SICCP Community Based Organizations.
In 1995 customary landowners formed a group with the help of Friends of Tetepare to prevent commercial companies coming in and logging the island. It was not until 2002, the Friends of Tetepare and TOLOA (Tetepare Traditional Landowners Association) formed the Tetepare Descendants' Association (TDA).
The aim of TDA was to conserve Tetepare for the benefit of all descendants and the future generations. To date more than 3000 descendants have since joined the TDA, making it one of the largest land-owning organisations in the Solomon Islands and spread across the entire Western Province. The TDA is a registered Solomon Islands charitable organisation, with an office located in the town of Munda, New Georgia Island, and a field station and eco-lodge on Tetepare Island.
The TDA has established a 13-kilometre-long (8-mile) Marine Protected Area (MPA) on Tetepare, which is a no-take zone. This is one of the largest contiguous Marine Protected Areas in the Solomon Islands. TDA rangers and monitors work on the island to patrol and protect the MPA and the forest, and to monitor the health of the marine ecosystem. TDA is well known for its involvement with monitoring leatherback turtle relocation of turtle nests during the nesting seasons.
The TDA receives various international supports for its core-operations, sustainable livelihood programs and monitoring activities.
Kolombangara Islands is an extinct volcanic island in the western Solomon islands and holds rich natural biodiversity. KIBCA was formed in 2008 by the indigenous landholders of Kolombangara Island to represent their interest in conservation. KIBCA'S overall objective is to protect Kolombangara Islands' rich marine and forest biodiversity and to educate, promote and encourage sustainable management of natural resources through viable economic and social ventures for our communities. KIBCA manages the area of Kolombangara above 400m above sea level as a 19,400 ha conservation reserve.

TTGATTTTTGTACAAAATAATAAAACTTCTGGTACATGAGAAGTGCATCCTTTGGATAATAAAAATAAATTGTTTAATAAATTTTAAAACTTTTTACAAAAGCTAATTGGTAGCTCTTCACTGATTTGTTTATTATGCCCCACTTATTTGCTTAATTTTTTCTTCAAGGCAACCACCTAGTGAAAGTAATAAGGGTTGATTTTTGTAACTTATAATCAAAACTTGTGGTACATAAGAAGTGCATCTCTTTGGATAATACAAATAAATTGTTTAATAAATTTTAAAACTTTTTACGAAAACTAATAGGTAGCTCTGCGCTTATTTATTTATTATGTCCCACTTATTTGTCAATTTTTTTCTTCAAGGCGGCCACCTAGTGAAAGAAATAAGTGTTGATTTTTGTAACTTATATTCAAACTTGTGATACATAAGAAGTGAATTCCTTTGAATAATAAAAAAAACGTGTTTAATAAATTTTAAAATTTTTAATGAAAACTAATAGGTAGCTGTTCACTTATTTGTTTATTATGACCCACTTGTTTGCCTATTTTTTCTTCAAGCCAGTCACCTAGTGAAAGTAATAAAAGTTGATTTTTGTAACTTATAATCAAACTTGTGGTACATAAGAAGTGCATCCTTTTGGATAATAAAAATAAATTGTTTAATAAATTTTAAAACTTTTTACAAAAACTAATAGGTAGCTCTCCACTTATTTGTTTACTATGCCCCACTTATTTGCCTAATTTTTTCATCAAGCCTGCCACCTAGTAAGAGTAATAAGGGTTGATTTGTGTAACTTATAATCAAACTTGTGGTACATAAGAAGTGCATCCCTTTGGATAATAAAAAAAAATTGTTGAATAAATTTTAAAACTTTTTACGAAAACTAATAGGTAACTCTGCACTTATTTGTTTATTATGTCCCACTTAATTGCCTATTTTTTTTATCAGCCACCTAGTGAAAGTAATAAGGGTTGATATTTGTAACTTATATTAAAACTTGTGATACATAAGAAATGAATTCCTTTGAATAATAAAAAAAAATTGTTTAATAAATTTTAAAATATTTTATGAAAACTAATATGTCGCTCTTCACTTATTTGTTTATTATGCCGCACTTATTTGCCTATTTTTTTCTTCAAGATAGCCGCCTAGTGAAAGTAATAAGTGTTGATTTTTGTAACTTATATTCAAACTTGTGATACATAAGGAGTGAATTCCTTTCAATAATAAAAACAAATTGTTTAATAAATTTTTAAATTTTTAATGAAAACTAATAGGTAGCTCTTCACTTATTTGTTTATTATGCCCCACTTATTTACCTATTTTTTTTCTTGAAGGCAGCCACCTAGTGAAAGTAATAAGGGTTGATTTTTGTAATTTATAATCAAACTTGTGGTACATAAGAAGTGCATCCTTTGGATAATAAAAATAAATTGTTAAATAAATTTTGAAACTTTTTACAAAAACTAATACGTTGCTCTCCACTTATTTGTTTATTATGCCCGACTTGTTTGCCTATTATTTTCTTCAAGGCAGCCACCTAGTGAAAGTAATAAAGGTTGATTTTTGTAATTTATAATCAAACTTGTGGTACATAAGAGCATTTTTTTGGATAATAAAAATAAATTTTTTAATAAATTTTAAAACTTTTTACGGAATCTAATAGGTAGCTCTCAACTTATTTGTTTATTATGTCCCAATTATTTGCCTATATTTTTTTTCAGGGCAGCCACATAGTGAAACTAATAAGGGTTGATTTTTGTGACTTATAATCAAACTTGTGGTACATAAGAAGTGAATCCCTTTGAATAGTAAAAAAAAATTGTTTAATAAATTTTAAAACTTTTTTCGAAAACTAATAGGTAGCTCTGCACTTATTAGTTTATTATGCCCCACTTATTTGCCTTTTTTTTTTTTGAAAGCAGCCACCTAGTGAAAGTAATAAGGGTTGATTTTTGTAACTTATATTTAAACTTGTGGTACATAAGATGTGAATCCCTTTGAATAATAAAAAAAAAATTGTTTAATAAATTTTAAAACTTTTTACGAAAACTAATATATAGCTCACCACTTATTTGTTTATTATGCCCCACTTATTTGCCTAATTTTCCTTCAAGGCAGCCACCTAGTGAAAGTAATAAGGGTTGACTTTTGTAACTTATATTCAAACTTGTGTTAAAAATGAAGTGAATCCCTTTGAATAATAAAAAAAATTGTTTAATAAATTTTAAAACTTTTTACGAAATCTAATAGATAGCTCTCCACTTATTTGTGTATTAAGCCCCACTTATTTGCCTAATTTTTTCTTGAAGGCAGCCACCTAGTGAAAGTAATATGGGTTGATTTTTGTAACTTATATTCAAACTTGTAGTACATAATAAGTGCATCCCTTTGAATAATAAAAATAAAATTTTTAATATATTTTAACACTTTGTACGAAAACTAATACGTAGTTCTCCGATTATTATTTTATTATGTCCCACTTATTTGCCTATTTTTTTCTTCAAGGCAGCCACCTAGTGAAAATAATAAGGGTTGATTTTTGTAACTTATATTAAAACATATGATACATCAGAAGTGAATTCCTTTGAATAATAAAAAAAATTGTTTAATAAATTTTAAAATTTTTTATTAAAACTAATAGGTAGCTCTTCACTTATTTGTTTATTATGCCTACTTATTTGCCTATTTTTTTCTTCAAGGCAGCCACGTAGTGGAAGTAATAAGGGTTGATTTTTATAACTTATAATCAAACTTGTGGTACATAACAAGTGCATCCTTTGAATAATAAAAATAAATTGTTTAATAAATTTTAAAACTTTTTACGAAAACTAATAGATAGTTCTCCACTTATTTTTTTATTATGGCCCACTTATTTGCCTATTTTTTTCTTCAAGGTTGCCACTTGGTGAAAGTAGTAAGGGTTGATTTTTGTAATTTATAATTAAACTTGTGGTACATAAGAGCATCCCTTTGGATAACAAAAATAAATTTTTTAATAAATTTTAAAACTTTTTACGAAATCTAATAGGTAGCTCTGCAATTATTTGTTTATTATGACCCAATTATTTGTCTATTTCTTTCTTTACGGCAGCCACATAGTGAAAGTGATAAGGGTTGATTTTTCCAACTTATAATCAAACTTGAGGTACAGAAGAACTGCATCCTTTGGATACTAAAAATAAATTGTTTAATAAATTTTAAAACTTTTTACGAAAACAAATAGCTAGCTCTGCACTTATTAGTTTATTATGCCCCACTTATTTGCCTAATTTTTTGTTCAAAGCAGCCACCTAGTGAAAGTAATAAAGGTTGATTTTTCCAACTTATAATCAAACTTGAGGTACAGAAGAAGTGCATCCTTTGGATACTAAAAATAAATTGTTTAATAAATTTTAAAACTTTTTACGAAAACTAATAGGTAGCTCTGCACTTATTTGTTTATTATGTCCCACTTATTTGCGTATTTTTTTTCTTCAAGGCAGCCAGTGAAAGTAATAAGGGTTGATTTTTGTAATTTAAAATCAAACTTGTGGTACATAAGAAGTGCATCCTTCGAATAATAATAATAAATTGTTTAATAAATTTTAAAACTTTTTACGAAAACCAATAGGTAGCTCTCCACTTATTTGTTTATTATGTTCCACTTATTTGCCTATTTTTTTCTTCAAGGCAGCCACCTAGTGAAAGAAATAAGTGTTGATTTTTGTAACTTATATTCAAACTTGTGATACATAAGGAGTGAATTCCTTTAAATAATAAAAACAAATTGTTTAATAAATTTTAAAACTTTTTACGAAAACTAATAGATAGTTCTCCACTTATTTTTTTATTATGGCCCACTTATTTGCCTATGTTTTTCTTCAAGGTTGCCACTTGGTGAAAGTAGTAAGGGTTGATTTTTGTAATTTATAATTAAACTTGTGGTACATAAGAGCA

The Marovo Programme is a network of communities in the Marovo region focused on sustainable management of resources, enhancing community livelihood and ultimately conserving the rich biodiversity in the region. The Marovo Programme was initially supported by work through the University of Queensland prior to the setup of the current SICCP.
The Marovo Programme currently involves five (4) partner communities; Biche, Zaira, Akara-Takuti and Chubikopi. Our staff working in the Marovo Programme support communities in developing plans for manageable and sustainable use of biodiversity within the network. SICCP seeks to help build the capacity on governance structure and finance of these four communities within the network. The Marovo Programme is linked to research institutes regionally and internationally and provides a platform for SICCP to bridge communities in the network to the broader international partners.
The Marovo Programme is currently primarily supported through the MacArthur Foundation.
TCCDA was initially formed in 2014 to protect the customary land from the threats of logging and to prevent damaging fishing practices on south-west Makira Island.
Initial challenges saw TCCDA facing logging exploitation in their land, resulting in soil degradation and polluted waterways. Confrontation with loggers and negotiating with logging contractors were challenges faced by TCCDA.
TCCDA have trained rangers involved in community sustainable resource management programmes.
In 2015 KA collaborated with SICCP and BirdLife International to search for the "Makira Moorhen"(Kia) an endemic bird to Makira Province, Solomon Islands. KA is currently working on capacity building and is looking forward to working on other projects collaborating with partners and research organization.